Avett Brothers Interview: Scott Explores Emotions in Songs on ‘The Carpenter,’ Shares Mainstream Country Influences
The Avett Brothers followed a path to fame and recognition rarely traced by today’s young singers in country music. With the invent of reality TV — and to a lesser degree, YouTube — fewer stars are working their way out of small town music scenes to the big stages of Nashville, Los Angeles and New York City. ‘I and Love and You’ (2009) was the Concord, N.C. group’s major label debut, but by then they were already a hit on independent radio stations and the festival circuit. Scott Avett admits some of the group’s first circle of fans haven’t liked how they evolved.
“We’re in a movement. We’re in motion, an ongoing journey that has to change,” he tells Taste of Country. “It can’t sit still or it ends.” Scott and brother Seth Avett (with Joe Kwon, Jacob Edwards and Bob Crawford) fill the stage with a focused blend of rock, punk, bluegrass, folk and country sounds. Finding cohesion with that many influences is tricky. Maybe that’s why it’s taken nearly a decade before the mainstream caught scent of the Avett Bros.’ unique and passionate songwriting. More likely, however, it’s because like fine wine, good music needs time to ferment.
The older Avett says his band’s new album ‘The Carpenter’ took a year and a half to assemble. He referenced a pace each member is aware of, but might not mention. Songs have to feel right to merit inclusion. If a story or emotion isn’t ready to be shared, it’s put on hold until next time. For this reason, ‘The Carpenter’ (released Sept. 11) includes a few cuts written years ago among the dozen mostly dark and melancholy folk-rockers.
“I like to think of it as kind of a hopeful darkness, or maybe an awareness,” Avett says, reminding country fans that “Hank Williams was as dark as you wanted to be, in an ironic way. ”
In addition to a tour to support the new release, the Avett Brothers will be in Charleston, S.C. as part of Zac Brown Band‘s Southern Ground Festival on Oct. 20 and 21. The show is a good fit, as much like Brown, the Avetts went deep into the woods before tracing their way back to country roots.
What influences from mainstream country can one find in the Avett Brothers’ music?
I’m really glad to talk to you about that because I recently discovered 1410 AM (country legends) in Concord. My country influences go anywhere from the late ’70s through the ’80s up until the mid-90s. So I was by default really familiar with what I was hearing. And that would’ve been anything from Willie Nelson and Merle Haggard to John Conley, Tom T. Hall. Those were the earlier (artists), and then even things like Alan Jackson, Randy Travis, George Strait and those things through the ’80s and 90s that were just playing all the time.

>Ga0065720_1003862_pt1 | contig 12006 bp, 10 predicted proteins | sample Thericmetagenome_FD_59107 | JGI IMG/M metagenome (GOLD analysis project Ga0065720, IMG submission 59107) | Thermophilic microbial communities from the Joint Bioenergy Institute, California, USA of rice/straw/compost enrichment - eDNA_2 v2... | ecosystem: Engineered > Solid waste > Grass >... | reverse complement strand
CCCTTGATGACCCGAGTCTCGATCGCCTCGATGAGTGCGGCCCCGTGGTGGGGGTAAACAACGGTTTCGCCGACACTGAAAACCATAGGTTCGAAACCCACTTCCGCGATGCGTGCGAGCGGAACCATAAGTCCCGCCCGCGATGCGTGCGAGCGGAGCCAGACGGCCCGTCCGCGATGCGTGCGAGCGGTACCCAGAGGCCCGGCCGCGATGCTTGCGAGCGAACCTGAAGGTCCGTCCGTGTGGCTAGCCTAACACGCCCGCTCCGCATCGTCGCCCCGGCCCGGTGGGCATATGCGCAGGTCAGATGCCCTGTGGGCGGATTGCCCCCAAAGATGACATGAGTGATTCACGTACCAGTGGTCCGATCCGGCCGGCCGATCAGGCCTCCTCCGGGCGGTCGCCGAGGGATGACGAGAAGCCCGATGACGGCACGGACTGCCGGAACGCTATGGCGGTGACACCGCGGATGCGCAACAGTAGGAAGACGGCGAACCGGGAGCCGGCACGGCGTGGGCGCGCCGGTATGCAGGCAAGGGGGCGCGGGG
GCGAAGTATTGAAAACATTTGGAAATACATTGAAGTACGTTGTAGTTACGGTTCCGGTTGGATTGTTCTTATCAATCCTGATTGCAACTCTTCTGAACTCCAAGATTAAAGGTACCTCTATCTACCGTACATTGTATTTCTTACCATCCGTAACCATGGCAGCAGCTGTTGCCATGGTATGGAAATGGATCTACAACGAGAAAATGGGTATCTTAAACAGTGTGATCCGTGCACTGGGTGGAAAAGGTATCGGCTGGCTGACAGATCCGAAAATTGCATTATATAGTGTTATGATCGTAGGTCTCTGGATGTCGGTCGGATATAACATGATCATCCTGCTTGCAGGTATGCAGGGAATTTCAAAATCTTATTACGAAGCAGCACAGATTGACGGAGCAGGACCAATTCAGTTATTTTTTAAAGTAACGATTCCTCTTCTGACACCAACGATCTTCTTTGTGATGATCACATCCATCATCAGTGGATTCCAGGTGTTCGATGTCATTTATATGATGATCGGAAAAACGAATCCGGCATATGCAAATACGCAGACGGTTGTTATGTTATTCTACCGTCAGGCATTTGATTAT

It’s great that you bring that up because I drive this car that’s got only an AM radio and that’s the station I listen to. I’m just flooded with Ronnie Milsap and Randy Travis and all these terrific things.
As you’ve gotten bigger as a band, have you had a chance to play with or meet any of those guys you grew up listening to?
Yes, we spent some time with Tom T. Hall. We spent a day with him a couple of years ago. He had been very friendly, welcoming and inviting to us. Had us up at his house and we talked about music, and he had some very, very, very amazing things to say about where we were coming from and his relation to it and his understanding of it. It seemed like there was a connection between us and maybe where his generation came from.
We read in one interview you did recently how songs that make you feel the most vulnerable are those that resonate deepest. Which stories or songs from ‘The Carpenter’ do that best?
Both ‘Through My Prayers’ and ‘A Father’s First Spring.’ I had both nervous tendencies and nervous feelings about both of those getting out there because they are to the root. Both about life and death in the most direct and personal way, and you kind of start to question yourself as an autobiographer I guess. You kind of wonder, ‘Am I throwing my own blood under the bus? Am I exploiting them in a way that is dangerous?’ In the end, I know where my intentions are from and Seth is aware of his.
Did you write ‘A Father’s First Spring’ shortly after the birth of your daughter (Eleanor in 2008) a few years ago?
Yes. It’s really the only song that came in the wake of that. There were several ideas, but most of them were songs that were kid songs — things that wouldn’t make it to an Avett Brothers album at this point in our lives.
From a songwriter’s perspective, when you release a song, is that the start of the journey that gets you through a personal event, or is it the end game — the last word?
Depending on what day you speak with me [laughs]. I said to Seth, I was like, ‘It’s really hard to record these songs, because they’re DOA upon recording.’ They’re open-ended feelings and rapport with a memory or an emotion and once you stamp it with an a recording, in a lot of ways … you would say, ‘That’s it, it’s over.’
On the other hand, you can look at it philosophically and spiritually, you can look at it as setting free something that needs to be set free. There is a thought that living is really the painful part and dying is the liberation of pain.